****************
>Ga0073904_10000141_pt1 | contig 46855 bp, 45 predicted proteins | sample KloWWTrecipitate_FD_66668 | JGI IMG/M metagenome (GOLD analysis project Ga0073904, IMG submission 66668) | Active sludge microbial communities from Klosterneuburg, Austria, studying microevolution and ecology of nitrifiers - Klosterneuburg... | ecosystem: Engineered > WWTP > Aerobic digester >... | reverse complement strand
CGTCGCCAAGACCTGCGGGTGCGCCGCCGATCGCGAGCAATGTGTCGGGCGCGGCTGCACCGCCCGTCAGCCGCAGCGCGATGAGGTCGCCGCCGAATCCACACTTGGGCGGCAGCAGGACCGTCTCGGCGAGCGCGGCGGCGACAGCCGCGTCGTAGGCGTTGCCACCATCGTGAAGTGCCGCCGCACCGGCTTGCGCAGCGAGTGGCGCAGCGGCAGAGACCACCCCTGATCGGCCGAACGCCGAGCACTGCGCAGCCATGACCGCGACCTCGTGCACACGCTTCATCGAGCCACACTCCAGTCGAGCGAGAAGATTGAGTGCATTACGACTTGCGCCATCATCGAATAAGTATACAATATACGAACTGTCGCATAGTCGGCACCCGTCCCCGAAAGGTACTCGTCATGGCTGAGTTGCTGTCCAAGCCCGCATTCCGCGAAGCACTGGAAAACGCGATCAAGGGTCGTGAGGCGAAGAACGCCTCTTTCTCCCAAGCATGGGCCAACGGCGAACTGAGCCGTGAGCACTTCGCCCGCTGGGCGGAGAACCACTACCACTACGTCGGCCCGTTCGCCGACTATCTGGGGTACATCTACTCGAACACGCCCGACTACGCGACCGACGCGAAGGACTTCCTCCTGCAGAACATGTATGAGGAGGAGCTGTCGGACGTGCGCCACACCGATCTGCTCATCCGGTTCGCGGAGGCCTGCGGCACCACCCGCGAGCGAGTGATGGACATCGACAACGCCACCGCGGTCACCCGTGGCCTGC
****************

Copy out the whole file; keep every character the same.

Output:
>Ga0073904_10000141_pt1 | contig 46855 bp, 45 predicted proteins | sample KloWWTrecipitate_FD_66668 | JGI IMG/M metagenome (GOLD analysis project Ga0073904, IMG submission 66668) | Active sludge microbial communities from Klosterneuburg, Austria, studying microevolution and ecology of nitrifiers - Klosterneuburg... | ecosystem: Engineered > WWTP > Aerobic digester >... | reverse complement strand
CGTCGCCAAGACCTGCGGGTGCGCCGCCGATCGCGAGCAATGTGTCGGGCGCGGCTGCACCGCCCGTCAGCCGCAGCGCGATGAGGTCGCCGCCGAATCCACACTTGGGCGGCAGCAGGACCGTCTCGGCGAGCGCGGCGGCGACAGCCGCGTCGTAGGCGTTGCCACCATCGTGAAGTGCCGCCGCACCGGCTTGCGCAGCGAGTGGCGCAGCGGCAGAGACCACCCCTGATCGGCCGAACGCCGAGCACTGCGCAGCCATGACCGCGACCTCGTGCACACGCTTCATCGAGCCACACTCCAGTCGAGCGAGAAGATTGAGTGCATTACGACTTGCGCCATCATCGAATAAGTATACAATATACGAACTGTCGCATAGTCGGCACCCGTCCCCGAAAGGTACTCGTCATGGCTGAGTTGCTGTCCAAGCCCGCATTCCGCGAAGCACTGGAAAACGCGATCAAGGGTCGTGAGGCGAAGAACGCCTCTTTCTCCCAAGCATGGGCCAACGGCGAACTGAGCCGTGAGCACTTCGCCCGCTGGGCGGAGAACCACTACCACTACGTCGGCCCGTTCGCCGACTATCTGGGGTACATCTACTCGAACACGCCCGACTACGCGACCGACGCGAAGGACTTCCTCCTGCAGAACATGTATGAGGAGGAGCTGTCGGACGTGCGCCACACCGATCTGCTCATCCGGTTCGCGGAGGCCTGCGGCACCACCCGCGAGCGAGTGATGGACATCGACAACGCCACCGCGGTCACCCGTGGCCTGC